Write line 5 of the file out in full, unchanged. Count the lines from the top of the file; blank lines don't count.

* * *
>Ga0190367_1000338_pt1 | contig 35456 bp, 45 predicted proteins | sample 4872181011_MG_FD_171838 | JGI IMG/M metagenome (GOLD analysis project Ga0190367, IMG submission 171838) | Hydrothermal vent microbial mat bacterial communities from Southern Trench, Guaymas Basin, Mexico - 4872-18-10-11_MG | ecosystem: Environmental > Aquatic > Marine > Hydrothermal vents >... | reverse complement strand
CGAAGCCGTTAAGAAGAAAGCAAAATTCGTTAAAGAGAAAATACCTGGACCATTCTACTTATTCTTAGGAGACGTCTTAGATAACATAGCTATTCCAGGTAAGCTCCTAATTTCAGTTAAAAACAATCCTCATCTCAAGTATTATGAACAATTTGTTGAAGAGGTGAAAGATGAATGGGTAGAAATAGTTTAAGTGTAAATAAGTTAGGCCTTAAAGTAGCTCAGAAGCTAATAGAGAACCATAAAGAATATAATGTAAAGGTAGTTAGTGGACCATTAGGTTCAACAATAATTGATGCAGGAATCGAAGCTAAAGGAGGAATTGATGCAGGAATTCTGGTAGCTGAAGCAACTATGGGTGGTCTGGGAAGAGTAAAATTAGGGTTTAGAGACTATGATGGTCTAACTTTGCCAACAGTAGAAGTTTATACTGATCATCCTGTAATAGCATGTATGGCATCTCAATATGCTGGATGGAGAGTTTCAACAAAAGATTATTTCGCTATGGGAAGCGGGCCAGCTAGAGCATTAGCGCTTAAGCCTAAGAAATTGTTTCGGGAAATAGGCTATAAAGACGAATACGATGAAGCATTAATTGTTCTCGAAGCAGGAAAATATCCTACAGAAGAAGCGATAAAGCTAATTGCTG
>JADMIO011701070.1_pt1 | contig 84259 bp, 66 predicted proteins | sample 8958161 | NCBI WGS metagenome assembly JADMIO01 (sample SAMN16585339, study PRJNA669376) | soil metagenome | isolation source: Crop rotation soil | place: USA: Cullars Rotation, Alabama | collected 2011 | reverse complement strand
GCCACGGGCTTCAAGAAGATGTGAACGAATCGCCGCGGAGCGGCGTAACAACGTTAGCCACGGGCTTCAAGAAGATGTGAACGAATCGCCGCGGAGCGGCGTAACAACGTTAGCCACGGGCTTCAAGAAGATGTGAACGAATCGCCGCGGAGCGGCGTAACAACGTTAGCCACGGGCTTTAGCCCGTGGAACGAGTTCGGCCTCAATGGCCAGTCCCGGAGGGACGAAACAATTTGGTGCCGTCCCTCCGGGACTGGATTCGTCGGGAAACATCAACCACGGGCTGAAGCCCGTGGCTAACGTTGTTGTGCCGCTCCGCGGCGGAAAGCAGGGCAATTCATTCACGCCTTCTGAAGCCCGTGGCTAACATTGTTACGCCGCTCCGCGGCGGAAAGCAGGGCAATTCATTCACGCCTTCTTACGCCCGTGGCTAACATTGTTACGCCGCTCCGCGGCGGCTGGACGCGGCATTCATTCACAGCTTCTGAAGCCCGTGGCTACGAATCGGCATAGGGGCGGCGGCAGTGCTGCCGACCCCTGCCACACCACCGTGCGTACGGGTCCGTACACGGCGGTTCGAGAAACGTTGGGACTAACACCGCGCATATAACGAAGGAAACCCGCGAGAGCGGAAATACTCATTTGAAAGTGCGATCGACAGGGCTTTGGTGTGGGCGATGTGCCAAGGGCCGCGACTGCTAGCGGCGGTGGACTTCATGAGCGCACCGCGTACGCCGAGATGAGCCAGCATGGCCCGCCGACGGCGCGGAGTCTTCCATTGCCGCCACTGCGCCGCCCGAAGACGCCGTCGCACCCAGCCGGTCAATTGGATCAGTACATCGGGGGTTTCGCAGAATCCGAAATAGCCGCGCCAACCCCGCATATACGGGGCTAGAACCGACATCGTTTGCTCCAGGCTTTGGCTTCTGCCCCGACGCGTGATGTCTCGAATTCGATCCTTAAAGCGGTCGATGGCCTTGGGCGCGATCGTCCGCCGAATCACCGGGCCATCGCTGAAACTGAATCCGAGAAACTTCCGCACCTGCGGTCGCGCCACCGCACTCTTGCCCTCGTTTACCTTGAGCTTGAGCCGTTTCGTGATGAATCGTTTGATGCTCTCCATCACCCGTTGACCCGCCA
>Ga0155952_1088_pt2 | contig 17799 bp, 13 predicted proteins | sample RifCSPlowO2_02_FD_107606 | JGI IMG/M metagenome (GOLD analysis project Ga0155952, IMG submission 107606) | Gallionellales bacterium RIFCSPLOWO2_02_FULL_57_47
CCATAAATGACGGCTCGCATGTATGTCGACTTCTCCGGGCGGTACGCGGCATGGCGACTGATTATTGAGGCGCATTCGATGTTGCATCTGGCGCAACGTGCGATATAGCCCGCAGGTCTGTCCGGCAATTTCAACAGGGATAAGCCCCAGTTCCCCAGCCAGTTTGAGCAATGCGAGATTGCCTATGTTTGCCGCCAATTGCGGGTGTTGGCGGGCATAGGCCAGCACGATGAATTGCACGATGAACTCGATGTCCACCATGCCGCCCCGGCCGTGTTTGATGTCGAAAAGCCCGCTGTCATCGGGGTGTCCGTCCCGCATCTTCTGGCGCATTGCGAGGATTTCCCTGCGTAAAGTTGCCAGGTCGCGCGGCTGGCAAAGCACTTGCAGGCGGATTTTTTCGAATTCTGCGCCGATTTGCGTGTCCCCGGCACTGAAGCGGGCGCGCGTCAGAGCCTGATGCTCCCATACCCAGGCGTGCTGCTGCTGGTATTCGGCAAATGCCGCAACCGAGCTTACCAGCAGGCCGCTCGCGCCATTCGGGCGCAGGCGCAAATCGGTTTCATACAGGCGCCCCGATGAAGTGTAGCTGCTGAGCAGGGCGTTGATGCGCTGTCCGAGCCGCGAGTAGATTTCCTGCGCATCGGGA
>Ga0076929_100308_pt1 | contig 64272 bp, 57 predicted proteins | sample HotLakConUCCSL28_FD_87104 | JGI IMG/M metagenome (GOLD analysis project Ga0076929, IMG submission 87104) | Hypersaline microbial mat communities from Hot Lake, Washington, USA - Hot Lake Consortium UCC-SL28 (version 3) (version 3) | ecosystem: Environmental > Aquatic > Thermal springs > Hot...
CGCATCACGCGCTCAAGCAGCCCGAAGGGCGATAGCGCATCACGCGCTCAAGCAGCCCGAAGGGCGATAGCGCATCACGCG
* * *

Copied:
>Ga0155952_1088_pt2 | contig 17799 bp, 13 predicted proteins | sample RifCSPlowO2_02_FD_107606 | JGI IMG/M metagenome (GOLD analysis project Ga0155952, IMG submission 107606) | Gallionellales bacterium RIFCSPLOWO2_02_FULL_57_47